Ray Dalio on Approximations and Effective Decision Making

[…] For me, getting an accurate picture of reality ultimately comes down to two things: being able to synthesize accurately and knowing how to navigate levels.

Every day you are faced with an infinite number of things that come at you. Let’s call them “dots.” To be effective, you need to be able to tell which dots are important and which dots are not. Some people go through life collecting all kinds of observations and opinions like pocket lint, instead of just keeping what they need. They have “detail anxiety,” worrying about unimportant things.

Be imprecise. Understand the concept of “by-and-large” and use approximations. Because our educational system is hung up on precision, the art of being good at approximations is insufficiently valued. This impedes conceptual thinking. For example, when asked to multiply 38 by 12, most people do it the slow and hard way rather than simply rounding 38 up to 40, rounding 12 down to 10, and quickly determining that the answer is about 400. Look at the ice cream shop example and imagine the value of quickly seeing the approximate relationships between the dots versus taking the time to see all the edges precisely. It would be silly to spend time doing that, yet that’s exactly what most people do. “By-and-large” is the level at which you need to understand most things in order to make effective decisions. Whenever a big-picture “by-and-large” statement is made and someone replies “Not always,” my instinctual reaction is that we are probably about to dive into the weeds—i.e., into a discussion of the exceptions rather than the rule, and in the process we will lose sight of the rule. To help people at Bridgewater avoid this waster, one of our just-out-of-college associates coined a saying I often repeat: “When you ask someone whether something is true and they tell you that it’s not totally true, it’s probably by-and-large true.”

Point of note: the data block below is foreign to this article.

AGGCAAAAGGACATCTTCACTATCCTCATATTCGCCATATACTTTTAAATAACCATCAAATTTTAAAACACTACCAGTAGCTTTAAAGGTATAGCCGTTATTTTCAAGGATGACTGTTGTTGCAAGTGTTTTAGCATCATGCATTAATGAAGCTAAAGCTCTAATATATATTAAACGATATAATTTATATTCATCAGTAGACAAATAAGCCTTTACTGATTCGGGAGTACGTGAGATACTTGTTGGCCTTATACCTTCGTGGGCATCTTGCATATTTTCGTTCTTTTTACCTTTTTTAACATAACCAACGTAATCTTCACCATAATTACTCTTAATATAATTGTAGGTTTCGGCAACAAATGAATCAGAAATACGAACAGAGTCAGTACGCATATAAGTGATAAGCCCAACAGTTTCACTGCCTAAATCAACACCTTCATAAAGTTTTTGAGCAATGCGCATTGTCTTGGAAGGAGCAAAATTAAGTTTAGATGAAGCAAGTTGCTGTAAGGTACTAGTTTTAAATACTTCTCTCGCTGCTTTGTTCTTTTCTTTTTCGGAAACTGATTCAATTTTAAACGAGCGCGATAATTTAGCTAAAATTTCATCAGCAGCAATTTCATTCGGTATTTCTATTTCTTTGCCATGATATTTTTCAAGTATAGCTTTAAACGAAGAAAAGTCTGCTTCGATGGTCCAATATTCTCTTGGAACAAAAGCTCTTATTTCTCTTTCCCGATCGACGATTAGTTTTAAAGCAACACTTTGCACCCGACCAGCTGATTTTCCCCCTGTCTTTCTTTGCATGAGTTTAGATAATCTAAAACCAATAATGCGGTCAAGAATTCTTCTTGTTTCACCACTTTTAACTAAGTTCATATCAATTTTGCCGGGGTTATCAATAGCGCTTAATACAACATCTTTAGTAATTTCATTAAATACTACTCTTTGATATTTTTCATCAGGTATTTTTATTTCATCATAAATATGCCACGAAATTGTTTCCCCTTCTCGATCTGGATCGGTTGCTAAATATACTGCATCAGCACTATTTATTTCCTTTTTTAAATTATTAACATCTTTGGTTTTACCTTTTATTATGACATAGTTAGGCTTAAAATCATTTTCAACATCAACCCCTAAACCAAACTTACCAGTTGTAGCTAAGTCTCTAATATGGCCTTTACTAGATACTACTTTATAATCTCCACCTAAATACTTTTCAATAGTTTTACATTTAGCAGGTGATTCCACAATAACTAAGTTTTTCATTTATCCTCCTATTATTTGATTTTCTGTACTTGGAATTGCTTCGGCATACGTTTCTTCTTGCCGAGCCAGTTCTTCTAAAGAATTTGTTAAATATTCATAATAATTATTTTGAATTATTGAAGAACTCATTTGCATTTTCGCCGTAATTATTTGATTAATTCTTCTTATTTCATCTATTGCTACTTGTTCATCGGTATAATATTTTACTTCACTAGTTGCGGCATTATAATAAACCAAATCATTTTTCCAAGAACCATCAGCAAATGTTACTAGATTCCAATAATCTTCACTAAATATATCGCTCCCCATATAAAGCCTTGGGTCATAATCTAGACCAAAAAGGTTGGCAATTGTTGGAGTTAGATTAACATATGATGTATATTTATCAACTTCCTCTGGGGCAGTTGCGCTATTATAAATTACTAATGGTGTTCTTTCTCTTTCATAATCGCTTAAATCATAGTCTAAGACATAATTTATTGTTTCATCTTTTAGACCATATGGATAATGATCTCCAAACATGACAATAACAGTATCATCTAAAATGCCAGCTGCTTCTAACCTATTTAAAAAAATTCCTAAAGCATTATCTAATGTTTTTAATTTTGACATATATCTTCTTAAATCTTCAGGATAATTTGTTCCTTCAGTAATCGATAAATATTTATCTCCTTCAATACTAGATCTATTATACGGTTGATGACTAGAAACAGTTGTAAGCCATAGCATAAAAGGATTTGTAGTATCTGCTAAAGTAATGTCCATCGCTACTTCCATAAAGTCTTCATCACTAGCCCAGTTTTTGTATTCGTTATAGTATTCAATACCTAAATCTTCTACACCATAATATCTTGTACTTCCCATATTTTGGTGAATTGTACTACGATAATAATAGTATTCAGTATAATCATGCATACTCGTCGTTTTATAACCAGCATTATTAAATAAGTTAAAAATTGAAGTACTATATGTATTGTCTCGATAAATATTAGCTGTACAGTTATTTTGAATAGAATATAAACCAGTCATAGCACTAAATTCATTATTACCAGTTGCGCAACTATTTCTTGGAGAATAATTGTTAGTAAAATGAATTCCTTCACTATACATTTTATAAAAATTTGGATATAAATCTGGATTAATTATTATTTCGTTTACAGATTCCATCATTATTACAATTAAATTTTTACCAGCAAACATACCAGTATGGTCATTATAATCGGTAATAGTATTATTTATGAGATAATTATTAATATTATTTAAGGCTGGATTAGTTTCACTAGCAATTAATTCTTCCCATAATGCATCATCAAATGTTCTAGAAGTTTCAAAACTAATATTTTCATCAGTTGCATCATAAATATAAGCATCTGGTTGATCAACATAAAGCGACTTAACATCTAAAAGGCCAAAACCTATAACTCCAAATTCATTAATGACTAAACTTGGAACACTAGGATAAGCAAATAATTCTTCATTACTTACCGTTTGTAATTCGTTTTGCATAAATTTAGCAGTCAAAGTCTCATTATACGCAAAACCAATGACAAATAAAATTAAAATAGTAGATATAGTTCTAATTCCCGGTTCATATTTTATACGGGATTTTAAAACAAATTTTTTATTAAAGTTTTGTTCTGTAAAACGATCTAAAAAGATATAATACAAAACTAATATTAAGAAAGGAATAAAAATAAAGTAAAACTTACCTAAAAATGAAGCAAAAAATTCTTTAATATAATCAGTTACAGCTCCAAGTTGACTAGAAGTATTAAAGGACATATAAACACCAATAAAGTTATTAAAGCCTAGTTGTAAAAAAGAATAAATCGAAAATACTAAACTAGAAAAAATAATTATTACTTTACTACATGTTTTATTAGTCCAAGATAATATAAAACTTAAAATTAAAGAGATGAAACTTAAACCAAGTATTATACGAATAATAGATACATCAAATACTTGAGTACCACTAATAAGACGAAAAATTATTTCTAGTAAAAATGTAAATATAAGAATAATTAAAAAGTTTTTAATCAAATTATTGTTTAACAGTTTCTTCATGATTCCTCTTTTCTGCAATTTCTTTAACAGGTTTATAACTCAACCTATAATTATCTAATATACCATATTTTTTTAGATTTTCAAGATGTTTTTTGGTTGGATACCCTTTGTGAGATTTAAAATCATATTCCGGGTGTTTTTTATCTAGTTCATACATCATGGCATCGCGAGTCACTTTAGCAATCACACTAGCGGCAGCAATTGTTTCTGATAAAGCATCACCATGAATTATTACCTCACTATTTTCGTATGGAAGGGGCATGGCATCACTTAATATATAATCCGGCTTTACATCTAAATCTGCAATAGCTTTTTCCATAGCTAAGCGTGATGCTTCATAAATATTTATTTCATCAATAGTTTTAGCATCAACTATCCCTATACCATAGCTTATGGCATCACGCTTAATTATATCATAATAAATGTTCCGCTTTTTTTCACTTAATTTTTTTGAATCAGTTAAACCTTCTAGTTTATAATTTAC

Excerpt from Principles by Ray Dalio

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